Reopen Michigan Safely is a newly formed coalition of business leaders focused on reenergizing Michigan’s economy. The group was started by the Michigan Chamber of Commerce, Grand Rapids Area Chamber of Commerce, Traverse Connect, Lansing Regional Chamber of Commerce, Saginaw County Chamber of Commerce, Birmingham Bloomfield Chamber of Commerce, Battle Creek Area Chamber of Commerce and Southern Wayne County Chamber of Commerce.
The coalition is sounding the alarm that Michigan jobs are being permanently lost due to current restrictions, and is asking others to join the movement to reopen Michigan now. “It is time to safely reopen Michigan for business,” said Michigan Chamber of Commerce President and CEO Rich Studley. “With the widespread distribution of COVID-19 vaccines and a substantial decrease in COVID caseloads, it is time for state government to be more proactive about saving jobs and allowing businesses to reopen. Given everything we have learned over the last year, it is time to let job creators and employees put that information to work and safely reopen our offices and other businesses.”
While the coalition is pressing for a full, and safe, reopening of all Michigan businesses, a pressing issue is the rapidly approaching April 14th expiration of Whitmer’s MIOSHA emergency orders that ban most in-person office work. Citing a provision under Michigan law, Whitmer initially implemented the rules for a six-month period. Now that the six months are nearly up, the Governor is weighing whether to unilaterally extend the rules for an additional six months. That decision point is approaching rapidly.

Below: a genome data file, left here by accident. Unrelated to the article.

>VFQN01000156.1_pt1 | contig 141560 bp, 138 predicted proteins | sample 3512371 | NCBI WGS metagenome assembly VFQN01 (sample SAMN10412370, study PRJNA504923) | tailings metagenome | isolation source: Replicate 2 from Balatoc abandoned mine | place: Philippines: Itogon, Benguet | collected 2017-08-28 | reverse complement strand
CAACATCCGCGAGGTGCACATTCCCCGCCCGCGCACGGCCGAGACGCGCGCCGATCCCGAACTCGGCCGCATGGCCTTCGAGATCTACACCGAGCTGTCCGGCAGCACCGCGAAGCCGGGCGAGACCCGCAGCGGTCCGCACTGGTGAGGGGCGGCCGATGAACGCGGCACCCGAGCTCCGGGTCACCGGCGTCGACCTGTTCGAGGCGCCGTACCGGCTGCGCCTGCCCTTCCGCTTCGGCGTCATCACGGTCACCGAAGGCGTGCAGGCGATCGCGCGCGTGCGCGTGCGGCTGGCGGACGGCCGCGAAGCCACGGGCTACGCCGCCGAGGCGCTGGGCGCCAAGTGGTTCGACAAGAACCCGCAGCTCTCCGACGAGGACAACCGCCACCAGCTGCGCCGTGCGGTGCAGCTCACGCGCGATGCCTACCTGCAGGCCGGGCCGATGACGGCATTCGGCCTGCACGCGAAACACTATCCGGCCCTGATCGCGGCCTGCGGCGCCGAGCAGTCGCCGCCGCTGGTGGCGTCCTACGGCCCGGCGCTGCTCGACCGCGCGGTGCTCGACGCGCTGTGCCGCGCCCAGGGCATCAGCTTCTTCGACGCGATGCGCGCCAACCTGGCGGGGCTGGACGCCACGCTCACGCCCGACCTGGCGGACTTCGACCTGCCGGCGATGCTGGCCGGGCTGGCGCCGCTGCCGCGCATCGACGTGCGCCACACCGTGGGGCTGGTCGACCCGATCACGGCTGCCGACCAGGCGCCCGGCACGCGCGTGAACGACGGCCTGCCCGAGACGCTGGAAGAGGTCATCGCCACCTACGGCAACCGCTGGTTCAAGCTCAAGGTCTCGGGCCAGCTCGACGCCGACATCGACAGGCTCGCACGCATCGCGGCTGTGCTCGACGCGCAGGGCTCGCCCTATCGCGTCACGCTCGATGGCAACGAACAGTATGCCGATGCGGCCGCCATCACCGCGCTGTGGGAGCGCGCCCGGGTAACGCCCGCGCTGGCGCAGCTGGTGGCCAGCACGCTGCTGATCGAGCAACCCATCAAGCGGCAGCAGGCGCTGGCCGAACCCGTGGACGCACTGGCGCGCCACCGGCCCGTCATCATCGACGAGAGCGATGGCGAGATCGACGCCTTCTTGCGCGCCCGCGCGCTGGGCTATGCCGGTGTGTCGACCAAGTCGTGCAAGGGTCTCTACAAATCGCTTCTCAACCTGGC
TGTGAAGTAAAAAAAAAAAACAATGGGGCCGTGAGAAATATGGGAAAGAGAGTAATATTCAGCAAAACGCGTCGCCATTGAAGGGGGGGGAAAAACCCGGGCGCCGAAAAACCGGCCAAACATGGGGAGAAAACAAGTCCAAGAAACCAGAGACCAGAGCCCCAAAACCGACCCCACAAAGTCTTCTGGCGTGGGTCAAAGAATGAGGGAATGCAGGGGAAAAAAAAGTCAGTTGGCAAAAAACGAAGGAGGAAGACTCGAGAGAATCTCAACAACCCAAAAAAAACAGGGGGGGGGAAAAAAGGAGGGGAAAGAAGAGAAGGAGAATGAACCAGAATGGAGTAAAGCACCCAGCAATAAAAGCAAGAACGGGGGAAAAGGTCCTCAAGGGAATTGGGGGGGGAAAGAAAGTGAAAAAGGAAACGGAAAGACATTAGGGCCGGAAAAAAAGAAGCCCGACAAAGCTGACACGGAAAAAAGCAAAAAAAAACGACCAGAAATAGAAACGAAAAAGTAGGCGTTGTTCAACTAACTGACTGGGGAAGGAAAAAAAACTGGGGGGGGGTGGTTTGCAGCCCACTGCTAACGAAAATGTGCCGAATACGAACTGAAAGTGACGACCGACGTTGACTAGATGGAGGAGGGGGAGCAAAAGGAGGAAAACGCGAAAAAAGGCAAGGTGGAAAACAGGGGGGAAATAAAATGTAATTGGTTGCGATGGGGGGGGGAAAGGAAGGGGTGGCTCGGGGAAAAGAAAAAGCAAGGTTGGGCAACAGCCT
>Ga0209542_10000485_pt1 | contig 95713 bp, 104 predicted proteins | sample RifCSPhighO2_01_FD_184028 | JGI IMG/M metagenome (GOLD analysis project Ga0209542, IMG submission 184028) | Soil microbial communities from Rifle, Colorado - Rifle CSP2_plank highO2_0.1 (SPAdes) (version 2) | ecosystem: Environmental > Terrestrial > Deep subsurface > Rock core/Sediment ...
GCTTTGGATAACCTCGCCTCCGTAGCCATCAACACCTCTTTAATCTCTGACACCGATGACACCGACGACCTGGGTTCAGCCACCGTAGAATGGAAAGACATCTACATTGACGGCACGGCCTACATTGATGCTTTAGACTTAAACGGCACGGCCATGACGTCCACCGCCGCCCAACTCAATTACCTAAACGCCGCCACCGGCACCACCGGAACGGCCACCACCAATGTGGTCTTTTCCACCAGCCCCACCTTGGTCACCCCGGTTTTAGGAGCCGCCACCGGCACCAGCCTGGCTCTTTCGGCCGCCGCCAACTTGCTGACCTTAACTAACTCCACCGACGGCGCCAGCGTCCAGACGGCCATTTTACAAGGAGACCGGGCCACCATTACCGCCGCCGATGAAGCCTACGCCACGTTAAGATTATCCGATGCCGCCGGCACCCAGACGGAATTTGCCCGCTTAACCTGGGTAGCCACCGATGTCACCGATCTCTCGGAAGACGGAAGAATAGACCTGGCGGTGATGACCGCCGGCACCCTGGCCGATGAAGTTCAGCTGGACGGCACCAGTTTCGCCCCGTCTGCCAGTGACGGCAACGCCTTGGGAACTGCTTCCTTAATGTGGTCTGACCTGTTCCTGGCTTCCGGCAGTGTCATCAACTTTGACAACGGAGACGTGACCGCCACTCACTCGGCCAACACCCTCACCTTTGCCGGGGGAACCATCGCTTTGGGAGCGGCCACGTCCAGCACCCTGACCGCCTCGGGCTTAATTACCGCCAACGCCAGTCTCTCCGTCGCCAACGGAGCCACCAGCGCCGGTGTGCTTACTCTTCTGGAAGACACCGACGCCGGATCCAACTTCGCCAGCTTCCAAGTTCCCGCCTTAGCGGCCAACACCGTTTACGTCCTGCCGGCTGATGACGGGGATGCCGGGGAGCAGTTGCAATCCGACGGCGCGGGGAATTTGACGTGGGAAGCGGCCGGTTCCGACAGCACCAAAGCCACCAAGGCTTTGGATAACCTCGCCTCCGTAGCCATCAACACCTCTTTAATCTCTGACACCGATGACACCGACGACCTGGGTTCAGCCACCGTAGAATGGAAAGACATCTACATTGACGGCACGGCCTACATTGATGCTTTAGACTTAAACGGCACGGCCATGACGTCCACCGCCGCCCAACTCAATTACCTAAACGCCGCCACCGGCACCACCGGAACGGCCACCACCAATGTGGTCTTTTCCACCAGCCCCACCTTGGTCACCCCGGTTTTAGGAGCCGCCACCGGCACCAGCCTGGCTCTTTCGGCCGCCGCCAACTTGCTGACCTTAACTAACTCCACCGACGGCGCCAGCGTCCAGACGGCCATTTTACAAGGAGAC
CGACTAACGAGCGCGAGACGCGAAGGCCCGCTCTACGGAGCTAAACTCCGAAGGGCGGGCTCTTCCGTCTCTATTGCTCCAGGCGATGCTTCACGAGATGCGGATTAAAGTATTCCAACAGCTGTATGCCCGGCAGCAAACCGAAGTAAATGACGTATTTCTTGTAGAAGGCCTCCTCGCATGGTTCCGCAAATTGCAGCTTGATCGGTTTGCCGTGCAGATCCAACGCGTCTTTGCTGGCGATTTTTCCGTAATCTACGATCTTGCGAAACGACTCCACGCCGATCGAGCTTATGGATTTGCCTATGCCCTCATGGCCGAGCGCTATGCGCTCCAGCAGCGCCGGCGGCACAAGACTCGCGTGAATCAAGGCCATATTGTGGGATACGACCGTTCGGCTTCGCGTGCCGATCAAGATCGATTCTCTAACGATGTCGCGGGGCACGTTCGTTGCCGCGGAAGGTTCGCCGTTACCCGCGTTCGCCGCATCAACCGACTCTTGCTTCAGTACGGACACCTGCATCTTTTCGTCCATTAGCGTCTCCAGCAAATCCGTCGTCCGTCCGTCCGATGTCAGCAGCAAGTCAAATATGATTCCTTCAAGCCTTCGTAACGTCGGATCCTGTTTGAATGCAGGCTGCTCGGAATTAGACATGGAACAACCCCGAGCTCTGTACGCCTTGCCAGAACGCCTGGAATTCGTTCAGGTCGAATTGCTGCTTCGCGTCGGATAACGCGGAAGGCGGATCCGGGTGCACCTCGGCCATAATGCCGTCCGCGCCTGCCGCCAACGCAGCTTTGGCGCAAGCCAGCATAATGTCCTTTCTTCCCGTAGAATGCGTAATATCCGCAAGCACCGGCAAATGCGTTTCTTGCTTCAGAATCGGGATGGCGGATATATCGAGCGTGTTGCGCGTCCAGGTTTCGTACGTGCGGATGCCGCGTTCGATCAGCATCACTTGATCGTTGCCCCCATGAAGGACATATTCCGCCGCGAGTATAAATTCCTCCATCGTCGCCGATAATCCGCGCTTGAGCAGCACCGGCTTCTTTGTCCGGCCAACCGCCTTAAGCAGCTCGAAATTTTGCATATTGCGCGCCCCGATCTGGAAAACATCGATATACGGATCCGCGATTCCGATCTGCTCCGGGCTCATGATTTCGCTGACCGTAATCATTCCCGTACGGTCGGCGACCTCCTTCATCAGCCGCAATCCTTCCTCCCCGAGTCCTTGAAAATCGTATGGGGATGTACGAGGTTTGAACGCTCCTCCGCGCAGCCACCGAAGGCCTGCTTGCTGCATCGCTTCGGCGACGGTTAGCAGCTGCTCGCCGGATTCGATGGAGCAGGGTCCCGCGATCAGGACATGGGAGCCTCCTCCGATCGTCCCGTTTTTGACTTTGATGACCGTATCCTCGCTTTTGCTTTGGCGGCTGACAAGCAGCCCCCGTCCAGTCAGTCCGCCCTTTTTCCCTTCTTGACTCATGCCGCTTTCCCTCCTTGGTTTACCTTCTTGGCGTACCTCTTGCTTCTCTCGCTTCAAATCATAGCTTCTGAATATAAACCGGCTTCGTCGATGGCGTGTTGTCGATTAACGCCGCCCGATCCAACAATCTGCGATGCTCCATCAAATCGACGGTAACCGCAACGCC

Originally signed last October, Whitmer’s MIOSHA emergency rules provide extensive protocols for operating safely but prohibit most in-person work. This means businesses and employers are barred from finding ways to safely reopen offices in ways that will keep our jobs and economy alive. The rules state that, “The employer shall create a policy prohibiting in-person work for employees to the extent that their work activities can feasibly be completed remotely.”
Scott Ryan, Vice President and General Counsel of Gentex, a Zeeland-based company that provides custom, high-tech electronic products for the automotive, aerospace and commercial fire protection industries, said current restrictions are holding our economy back.
“Michigan’s remote working requirement has curtailed new product development efforts, hampered our ability to respond to operational concerns, negatively affected our ability to compete, and left many office employees battling isolation and depression,” said Ryan. “We’ve done the hard work to protect our employees and working together to get back to our offices safely is a major priority for us.”